‘Bring ’em Home’

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The banner said it all.

Positioned prominently at the front of Saturday’s anti-war march in Washington , carried by dozens of parents, spouses, and family members of American soldiers stationed in Iraq, its angry message was unmistakable: “Bush Says Bring ‘Em On, We Say Bring ‘Em Home Now!” That call — ‘Bring Them Home’ — was heard from speakers and marchers. It was blazoned on placards and banners. But protesters in Washington and San Francisco had other messages, too. Among the most popular: Dump Bush.

One of the Democratic hopefuls who would like to accomplish the latter goal, the Rev. Al Sharpton, took to the stage in Washington to champion the former. “President Bush and Tony Blair don’t make a world conference. Two men in a phone booth don’t speak for the world,” Sharpton declared, leading the crowd in a chant of ‘bring our troops home’.

Sharpton’s participation might be expected, given his political profile. But several mainstream papers found other, less predictable marchers: soldiers, sailors, and airmen. One such serviceman, an Air Force sergeant told Newsday that the Bush administration had “misused the U.S. troops in an ‘unjustified war’ in Iraq.”

    “In Washington, the sergeant, who could face deployment to Iraq, said he lives ‘two contradicting lives’ by working in the military and participating in the demonstration. Despite his reservations about war, he said he needs his job in the military to pay the bills. ‘I probably wouldn’t disagree with a person who calls me a hypocrite, but this war was wrong,’ he said.”

Like scores of other progressive pundits, Traci Hukill, writing for Alternet, agrees that the Bush administration’s war was unjustified. And she writes that “It is always good to see people fired up about something and doing something about that something; it’s even better when that something is the Bush administration’s voluminous catalog of misdeeds, missteps and misstatements of the truth.” But Hukill argues that the protesters, by calling for a U.S. withdrawal, are off the mark.

    “‘Ending the occupation now’ is not just an idea that will never see fruition, it’s a bad, irresponsible, naive one that would have disastrous consequences if it were carried out. Many of us — not enough, but many of us — think the United States never should have invaded Iraq. Now that it has done so — and yanked out the indigenous civil administration by its roots, fired the entire army and left Sunni snarling at Shiite and vice-versa — it, or someone, has to stay until the Iraqis themselves are on their feet. That means a civil service that can make sure the 60 percent of Iraqis who were fully dependent on U.N. food aid before the war get food, water and power. That means a national police force that can keep score-settling, theft, abductions and rape in check. That means a parliamentary structure that is representative enough and acceptable enough to citizens that they will allow differences to be settled in the political arena and not the streets.”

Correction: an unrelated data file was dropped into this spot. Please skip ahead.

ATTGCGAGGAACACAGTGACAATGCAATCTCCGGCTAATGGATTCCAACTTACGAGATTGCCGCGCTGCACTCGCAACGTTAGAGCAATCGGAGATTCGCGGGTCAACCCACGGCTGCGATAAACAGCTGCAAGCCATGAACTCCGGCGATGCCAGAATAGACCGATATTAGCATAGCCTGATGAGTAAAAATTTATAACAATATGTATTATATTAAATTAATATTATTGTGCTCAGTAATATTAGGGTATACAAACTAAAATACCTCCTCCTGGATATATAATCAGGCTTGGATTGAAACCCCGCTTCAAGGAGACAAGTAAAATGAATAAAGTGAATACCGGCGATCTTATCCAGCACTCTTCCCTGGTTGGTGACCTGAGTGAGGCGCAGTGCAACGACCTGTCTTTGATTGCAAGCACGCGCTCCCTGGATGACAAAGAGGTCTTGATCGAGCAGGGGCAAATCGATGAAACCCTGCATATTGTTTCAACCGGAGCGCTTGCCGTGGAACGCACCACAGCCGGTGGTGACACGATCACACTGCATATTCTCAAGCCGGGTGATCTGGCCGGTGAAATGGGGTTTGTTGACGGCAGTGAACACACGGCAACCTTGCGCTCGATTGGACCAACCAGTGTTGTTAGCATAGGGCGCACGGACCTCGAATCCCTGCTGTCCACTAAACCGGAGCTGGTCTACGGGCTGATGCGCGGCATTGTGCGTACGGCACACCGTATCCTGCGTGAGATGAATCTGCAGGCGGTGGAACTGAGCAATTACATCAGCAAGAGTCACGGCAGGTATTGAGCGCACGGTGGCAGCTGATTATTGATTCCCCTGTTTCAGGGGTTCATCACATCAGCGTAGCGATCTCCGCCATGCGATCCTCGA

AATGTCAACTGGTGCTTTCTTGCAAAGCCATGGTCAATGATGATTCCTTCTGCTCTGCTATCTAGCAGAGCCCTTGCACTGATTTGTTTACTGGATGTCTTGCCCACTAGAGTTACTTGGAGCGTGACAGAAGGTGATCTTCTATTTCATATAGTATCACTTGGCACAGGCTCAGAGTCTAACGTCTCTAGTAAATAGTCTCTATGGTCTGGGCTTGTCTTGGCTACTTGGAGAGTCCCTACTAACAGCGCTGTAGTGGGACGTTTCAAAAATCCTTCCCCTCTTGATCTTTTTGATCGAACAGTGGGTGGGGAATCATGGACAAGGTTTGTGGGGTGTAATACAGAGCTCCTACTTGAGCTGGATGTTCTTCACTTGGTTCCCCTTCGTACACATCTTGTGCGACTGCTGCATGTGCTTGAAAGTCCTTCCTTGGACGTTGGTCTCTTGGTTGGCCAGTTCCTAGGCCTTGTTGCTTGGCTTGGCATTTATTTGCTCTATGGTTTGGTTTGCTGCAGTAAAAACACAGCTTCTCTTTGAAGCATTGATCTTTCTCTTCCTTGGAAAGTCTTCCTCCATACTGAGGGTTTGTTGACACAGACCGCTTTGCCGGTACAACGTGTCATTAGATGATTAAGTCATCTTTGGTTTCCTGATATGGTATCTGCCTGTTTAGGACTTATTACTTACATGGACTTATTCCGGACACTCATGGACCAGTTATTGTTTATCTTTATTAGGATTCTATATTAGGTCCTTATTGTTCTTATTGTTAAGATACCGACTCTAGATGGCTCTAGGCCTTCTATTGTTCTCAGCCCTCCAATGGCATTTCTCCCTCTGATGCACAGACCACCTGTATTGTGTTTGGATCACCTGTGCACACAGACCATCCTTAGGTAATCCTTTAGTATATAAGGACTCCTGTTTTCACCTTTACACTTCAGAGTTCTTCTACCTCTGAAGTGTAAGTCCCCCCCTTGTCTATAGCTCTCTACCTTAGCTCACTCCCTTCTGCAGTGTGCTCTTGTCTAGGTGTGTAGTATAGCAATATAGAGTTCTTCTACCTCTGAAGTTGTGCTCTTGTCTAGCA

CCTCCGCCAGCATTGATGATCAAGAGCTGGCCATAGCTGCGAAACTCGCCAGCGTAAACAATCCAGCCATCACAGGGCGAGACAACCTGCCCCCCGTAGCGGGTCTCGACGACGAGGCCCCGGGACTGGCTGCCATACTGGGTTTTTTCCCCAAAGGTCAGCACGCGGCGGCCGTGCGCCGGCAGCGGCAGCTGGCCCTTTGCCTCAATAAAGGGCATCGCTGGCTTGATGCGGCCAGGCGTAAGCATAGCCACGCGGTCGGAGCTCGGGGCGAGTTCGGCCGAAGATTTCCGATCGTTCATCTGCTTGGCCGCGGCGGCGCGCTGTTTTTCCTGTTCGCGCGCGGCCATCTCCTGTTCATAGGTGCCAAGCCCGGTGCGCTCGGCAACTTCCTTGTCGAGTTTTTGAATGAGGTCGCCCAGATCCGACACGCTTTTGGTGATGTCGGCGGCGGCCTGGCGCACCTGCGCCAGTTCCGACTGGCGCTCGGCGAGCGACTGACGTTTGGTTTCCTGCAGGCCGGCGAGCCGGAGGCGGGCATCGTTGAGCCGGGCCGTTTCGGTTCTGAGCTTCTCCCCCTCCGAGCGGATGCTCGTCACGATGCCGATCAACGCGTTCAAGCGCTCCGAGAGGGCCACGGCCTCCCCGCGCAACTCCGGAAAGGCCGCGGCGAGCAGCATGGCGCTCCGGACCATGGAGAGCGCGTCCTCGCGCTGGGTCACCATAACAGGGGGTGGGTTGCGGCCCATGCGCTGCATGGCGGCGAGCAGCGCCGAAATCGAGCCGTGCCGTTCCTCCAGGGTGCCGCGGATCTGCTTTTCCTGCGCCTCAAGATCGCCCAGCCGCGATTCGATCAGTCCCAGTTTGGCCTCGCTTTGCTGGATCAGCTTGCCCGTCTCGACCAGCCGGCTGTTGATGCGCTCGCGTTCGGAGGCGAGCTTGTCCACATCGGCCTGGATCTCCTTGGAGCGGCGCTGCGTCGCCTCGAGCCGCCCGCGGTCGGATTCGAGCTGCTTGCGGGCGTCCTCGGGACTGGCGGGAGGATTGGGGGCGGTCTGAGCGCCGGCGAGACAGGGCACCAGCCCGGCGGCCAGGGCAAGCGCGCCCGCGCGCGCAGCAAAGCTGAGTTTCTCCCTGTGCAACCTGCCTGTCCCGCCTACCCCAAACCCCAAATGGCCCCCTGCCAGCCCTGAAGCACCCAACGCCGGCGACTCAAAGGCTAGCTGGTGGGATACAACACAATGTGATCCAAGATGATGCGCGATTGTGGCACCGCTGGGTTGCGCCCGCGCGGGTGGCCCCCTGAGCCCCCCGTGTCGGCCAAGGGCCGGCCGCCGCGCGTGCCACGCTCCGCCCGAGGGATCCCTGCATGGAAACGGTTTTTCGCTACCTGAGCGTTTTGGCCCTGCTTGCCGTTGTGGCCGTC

But, how long does that “someone” need to stay in Iraq? And how long should that “someone” keep running the country? Linda McQuaig of the Toronto Star argues that the Bush administration, eagerly pursuing a unilateral economic and security agenda in Iraq, has no interest in seriously entertaining either question. Just as the White House has no interest in entertaining the only realitic opotion proposed to date: Letting Iraqis run Iraq.

    “There are lots of problems with this solution, which was proposed last month by the president of France. The only thing in its favour is that the alternative — not handing Iraq over to the Iraqis right now — is even worse.

    It’s been suggested that the Iraqis, after decades of tyranny under Saddam, aren’t really ready for democracy.

    But democracy doesn’t guarantee good results, no matter how used to the institution people may be, as we saw in California earlier this month.”

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"It's that we're screwed with or without him if we can't show the public that what we do matters for the long term," writes Mother Jones CEO Monika Bauerlein as she kicks off our drive to raise $350,000 in donations from readers by July 17.

This is a big one for us. So, as we ask you to consider supporting our team's journalism, we thought we'd slow down and check in about where Mother Jones is and where we're going after the chaotic last several years. This comparatively slow moment is also an urgent one for Mother Jones: You can read more in "Slow News Is Good News," and if you're able to, please support our team's hard-hitting journalism and help us reach our big $350,000 goal with a donation today.

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